Quick Links

Now, I’m not going to go play with you and dare to assume that, if you’re a fan or writer or both of YA fiction you’re not reading Ally Carter’s blog, because you totes are, right? Right. But, just in case you haven’t checked in with Ally for a while, I wanted to alert you to two posts she’s done on questions aspiring YA writers tend to ask, and those they don’t, and why the former are wrong and how we should be asking the latter. Very instructive, from a lady who really knows her stuff. Also, she has a really good perspective on what it means to be writing YA fiction v. writing adult fiction, which pretty much corresponds with what I’ve been recently thinking on the matter (that the perspective of the novel, typified by your narrator, determines this; if it’s a teen perspective, it’s YA, if it’s an adult perspective, it’s adult, although of course there are exceptions to every rule and I’m sure you could punch holes in that theory if you tried).

Also, if you’re a fan of YA writer John Green (and who isn’t?), he posted dates, times, and locations for his Paper Towns book tour on his blog, plus the dates and geographical locations for his and Hank’s Tour de Nerdfighting. Not to mention there’s an extended Question Tuesday filmed at a library that John just posted, and in the first part he talks about writing, which I always love (obvs).

Lastly, please do head over to Joelle Anthony’s blog and congratulate her on selling her YA novel, RESTORING HARMONY. It sounds awesome and I can’t wait to read it.

Theraquery

God, puns/portmanteaus with the word “query” in them are hard. Lesson learned! Anyway, you know how querying is the first step to getting an agent? Well, sometimes, despite how hard your project rocks or how good a writer you are, your query sucks. Don’t feel bad, so did mine, I’m pretty sure. But the very kind Joelle Anthony, a bonafide query master, has offered to take a look at your query and see if she can use her vast knowledge to supe it up a little. There are rules for this endeavor, so visit her blog for more details. I will not be offering this same sort of advice, mostly because I don’t think you want my help writing a query–mine was never very good to begin with.

Done and overdone

Back in August, YA writer Joëlle Anthony compiled a pretty comprehensive, interesting list of things that are overused in young adult/children’s literature. I’d seen it before, but I came across it again today after it was linked from another blog, and I, of course, did what anybody with an unpublished YA manuscript would do: I counted up how many of these YA clichés my story contained.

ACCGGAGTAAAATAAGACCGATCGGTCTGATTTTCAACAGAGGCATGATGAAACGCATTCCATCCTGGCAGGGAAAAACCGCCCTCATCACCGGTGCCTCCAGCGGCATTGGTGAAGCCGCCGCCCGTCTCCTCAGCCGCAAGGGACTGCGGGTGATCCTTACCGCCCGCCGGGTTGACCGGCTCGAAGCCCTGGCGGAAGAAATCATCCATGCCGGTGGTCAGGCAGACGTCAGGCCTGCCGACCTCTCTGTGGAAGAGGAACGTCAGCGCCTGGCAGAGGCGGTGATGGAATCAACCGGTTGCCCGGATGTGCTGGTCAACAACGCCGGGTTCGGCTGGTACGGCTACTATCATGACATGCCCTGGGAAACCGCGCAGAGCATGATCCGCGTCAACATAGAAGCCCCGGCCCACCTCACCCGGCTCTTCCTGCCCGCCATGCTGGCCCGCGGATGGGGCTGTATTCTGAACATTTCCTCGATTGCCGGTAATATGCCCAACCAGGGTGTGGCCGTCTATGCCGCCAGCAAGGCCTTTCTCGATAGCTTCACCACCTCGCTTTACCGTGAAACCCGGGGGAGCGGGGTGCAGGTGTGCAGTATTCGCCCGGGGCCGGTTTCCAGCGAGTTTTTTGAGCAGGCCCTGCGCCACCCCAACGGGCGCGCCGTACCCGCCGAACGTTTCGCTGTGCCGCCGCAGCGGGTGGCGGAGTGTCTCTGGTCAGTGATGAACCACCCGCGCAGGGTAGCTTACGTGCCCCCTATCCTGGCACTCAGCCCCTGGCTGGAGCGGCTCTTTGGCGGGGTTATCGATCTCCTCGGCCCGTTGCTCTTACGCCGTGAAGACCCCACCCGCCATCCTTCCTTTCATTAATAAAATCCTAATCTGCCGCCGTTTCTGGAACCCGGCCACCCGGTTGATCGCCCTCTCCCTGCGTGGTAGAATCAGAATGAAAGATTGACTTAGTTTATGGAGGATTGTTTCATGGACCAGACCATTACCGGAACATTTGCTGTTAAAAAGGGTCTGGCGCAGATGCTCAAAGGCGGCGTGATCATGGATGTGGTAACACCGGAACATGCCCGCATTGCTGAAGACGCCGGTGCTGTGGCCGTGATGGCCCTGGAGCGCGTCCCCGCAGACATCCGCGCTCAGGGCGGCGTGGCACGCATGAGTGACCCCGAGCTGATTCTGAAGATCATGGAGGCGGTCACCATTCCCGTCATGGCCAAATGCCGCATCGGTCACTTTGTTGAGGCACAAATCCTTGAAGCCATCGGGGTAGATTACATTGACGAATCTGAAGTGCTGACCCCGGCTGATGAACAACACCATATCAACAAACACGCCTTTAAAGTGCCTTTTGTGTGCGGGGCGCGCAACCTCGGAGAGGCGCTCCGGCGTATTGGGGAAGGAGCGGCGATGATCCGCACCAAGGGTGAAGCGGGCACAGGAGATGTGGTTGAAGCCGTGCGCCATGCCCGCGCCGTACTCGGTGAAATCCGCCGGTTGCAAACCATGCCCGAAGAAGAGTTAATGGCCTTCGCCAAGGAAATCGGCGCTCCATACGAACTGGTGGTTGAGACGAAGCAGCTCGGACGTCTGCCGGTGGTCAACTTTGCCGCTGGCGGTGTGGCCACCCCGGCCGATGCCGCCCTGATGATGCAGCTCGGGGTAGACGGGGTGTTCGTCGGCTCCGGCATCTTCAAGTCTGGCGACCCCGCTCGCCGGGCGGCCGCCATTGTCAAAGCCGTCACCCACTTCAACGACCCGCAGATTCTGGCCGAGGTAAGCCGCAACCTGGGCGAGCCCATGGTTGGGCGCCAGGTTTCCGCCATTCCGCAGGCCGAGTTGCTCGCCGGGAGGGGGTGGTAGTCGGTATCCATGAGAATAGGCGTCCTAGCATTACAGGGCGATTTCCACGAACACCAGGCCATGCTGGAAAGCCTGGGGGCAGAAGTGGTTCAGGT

I am guilty of:

  • #12: A dead mother (not a focus of the narrative, but a fact in the life of a character)
  • # 8: The diary, either as the entire format, or the occasional entry (only a few entries, very brief, necessary to the mystery plot)
  • # 5: Raising one eyebrow (I probably did this. It’s a fave of mine because I wish I could do it but woefully cannot. I couldn’t tell you where I used it in the MS, but it’s probably in there.)

That’s it! No oppressed vegetarians, no wannabe artist or writer characters, no saying “‘rents”, no fuddy-duddy names (though I guess that’s debatable),  no genius younger siblings,  no She’s All That rip-off plots, and most of all no red hair. Most of my characters have brown hair, with the exception of one protagonist whose hair is blonde. Large scale avoidance of these clichés, of course, is no guarantee that an editor will be interested in my manuscript, but at least I won’t be falling into traps that might mean auto-reject. That I know of.

Oh, and a quick progress report: My revised MS is back with my agent, who downloaded it onto a Sony Reader and is taking it, digitally, to the London Book Fair with her. Even though I sort of want a Kindle for the tech geek in me, I actually don’t think I’d use it ever, but these digital readers must be such a relief to agents and editors who used to have to carry around tons of pages wherever they went.